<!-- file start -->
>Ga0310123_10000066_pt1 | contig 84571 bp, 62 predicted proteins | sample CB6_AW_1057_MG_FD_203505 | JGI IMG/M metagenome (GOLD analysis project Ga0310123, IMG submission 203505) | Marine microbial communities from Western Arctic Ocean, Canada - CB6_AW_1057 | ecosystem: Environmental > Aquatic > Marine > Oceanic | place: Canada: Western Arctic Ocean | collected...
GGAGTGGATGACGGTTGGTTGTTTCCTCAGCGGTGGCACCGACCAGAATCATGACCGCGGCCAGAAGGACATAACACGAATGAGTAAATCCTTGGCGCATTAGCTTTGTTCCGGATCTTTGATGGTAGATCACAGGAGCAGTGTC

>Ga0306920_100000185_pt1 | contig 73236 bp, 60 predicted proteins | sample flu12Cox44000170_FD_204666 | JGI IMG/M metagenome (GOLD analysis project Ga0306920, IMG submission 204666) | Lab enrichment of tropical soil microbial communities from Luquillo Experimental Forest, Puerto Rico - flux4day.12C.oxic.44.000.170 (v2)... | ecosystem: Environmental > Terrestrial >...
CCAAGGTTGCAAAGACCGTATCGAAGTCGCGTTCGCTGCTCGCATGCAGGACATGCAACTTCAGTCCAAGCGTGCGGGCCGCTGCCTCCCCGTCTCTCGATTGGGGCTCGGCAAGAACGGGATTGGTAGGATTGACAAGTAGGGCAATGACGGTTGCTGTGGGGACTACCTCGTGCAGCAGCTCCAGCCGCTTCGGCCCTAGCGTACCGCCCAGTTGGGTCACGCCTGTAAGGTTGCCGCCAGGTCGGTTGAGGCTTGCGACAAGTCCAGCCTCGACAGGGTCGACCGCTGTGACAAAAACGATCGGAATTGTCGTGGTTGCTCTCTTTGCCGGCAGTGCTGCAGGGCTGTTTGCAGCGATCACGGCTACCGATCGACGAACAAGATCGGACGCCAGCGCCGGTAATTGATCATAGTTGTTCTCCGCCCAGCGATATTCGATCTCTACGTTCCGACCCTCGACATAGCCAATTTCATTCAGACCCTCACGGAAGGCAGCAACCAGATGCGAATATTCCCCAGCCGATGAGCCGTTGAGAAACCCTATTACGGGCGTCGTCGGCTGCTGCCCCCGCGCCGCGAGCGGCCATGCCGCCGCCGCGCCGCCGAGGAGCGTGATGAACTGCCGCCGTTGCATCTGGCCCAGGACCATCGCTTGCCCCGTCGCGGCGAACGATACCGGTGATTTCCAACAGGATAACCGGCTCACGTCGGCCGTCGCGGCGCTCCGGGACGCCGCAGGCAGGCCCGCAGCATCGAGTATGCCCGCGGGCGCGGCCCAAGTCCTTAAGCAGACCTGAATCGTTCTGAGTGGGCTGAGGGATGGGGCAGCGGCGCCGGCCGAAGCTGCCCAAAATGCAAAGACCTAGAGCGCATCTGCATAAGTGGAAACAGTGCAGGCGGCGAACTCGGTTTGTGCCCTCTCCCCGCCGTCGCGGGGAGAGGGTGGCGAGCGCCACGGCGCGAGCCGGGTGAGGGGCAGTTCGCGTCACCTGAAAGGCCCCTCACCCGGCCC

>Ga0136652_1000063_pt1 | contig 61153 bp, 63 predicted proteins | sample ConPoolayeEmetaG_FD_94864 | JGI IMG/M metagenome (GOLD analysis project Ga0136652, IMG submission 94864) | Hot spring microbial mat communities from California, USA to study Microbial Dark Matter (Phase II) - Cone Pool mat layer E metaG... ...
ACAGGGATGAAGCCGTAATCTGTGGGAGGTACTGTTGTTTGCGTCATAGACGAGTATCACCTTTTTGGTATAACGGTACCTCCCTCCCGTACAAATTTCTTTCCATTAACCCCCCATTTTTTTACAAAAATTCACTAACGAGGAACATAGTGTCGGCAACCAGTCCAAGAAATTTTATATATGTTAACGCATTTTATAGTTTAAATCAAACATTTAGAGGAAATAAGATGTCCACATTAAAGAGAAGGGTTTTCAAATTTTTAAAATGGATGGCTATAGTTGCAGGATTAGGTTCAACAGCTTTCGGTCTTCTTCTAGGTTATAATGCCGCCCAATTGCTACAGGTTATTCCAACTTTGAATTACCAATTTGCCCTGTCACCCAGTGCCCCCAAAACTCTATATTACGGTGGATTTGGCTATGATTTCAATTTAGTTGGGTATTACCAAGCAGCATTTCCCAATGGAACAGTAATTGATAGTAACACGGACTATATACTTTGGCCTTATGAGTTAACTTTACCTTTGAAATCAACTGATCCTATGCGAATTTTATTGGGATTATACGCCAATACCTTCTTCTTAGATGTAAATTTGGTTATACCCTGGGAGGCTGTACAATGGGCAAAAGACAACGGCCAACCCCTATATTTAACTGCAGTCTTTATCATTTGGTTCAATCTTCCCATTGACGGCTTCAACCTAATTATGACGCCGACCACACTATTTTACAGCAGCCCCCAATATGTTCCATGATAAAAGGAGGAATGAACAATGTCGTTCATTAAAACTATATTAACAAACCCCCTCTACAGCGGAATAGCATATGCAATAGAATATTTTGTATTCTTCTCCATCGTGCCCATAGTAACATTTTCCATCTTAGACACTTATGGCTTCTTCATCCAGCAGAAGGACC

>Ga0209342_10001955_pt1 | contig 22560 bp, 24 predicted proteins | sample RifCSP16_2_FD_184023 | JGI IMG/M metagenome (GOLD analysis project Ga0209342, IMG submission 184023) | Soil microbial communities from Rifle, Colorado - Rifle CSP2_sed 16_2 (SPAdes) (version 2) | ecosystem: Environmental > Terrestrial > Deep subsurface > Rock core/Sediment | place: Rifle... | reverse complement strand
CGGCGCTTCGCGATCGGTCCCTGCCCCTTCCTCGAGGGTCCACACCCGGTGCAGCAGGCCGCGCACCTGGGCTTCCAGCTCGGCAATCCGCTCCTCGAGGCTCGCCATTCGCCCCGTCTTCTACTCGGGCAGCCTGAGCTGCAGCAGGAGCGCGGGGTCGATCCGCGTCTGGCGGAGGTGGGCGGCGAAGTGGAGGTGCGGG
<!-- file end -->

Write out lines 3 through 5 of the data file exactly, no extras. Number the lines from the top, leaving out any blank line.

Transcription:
>Ga0306920_100000185_pt1 | contig 73236 bp, 60 predicted proteins | sample flu12Cox44000170_FD_204666 | JGI IMG/M metagenome (GOLD analysis project Ga0306920, IMG submission 204666) | Lab enrichment of tropical soil microbial communities from Luquillo Experimental Forest, Puerto Rico - flux4day.12C.oxic.44.000.170 (v2)... | ecosystem: Environmental > Terrestrial >...
CCAAGGTTGCAAAGACCGTATCGAAGTCGCGTTCGCTGCTCGCATGCAGGACATGCAACTTCAGTCCAAGCGTGCGGGCCGCTGCCTCCCCGTCTCTCGATTGGGGCTCGGCAAGAACGGGATTGGTAGGATTGACAAGTAGGGCAATGACGGTTGCTGTGGGGACTACCTCGTGCAGCAGCTCCAGCCGCTTCGGCCCTAGCGTACCGCCCAGTTGGGTCACGCCTGTAAGGTTGCCGCCAGGTCGGTTGAGGCTTGCGACAAGTCCAGCCTCGACAGGGTCGACCGCTGTGACAAAAACGATCGGAATTGTCGTGGTTGCTCTCTTTGCCGGCAGTGCTGCAGGGCTGTTTGCAGCGATCACGGCTACCGATCGACGAACAAGATCGGACGCCAGCGCCGGTAATTGATCATAGTTGTTCTCCGCCCAGCGATATTCGATCTCTACGTTCCGACCCTCGACATAGCCAATTTCATTCAGACCCTCACGGAAGGCAGCAACCAGATGCGAATATTCCCCAGCCGATGAGCCGTTGAGAAACCCTATTACGGGCGTCGTCGGCTGCTGCCCCCGCGCCGCGAGCGGCCATGCCGCCGCCGCGCCGCCGAGGAGCGTGATGAACTGCCGCCGTTGCATCTGGCCCAGGACCATCGCTTGCCCCGTCGCGGCGAACGATACCGGTGATTTCCAACAGGATAACCGGCTCACGTCGGCCGTCGCGGCGCTCCGGGACGCCGCAGGCAGGCCCGCAGCATCGAGTATGCCCGCGGGCGCGGCCCAAGTCCTTAAGCAGACCTGAATCGTTCTGAGTGGGCTGAGGGATGGGGCAGCGGCGCCGGCCGAAGCTGCCCAAAATGCAAAGACCTAGAGCGCATCTGCATAAGTGGAAACAGTGCAGGCGGCGAACTCGGTTTGTGCCCTCTCCCCGCCGTCGCGGGGAGAGGGTGGCGAGCGCCACGGCGCGAGCCGGGTGAGGGGCAGTTCGCGTCACCTGAAAGGCCCCTCACCCGGCCC

>Ga0136652_1000063_pt1 | contig 61153 bp, 63 predicted proteins | sample ConPoolayeEmetaG_FD_94864 | JGI IMG/M metagenome (GOLD analysis project Ga0136652, IMG submission 94864) | Hot spring microbial mat communities from California, USA to study Microbial Dark Matter (Phase II) - Cone Pool mat layer E metaG... ...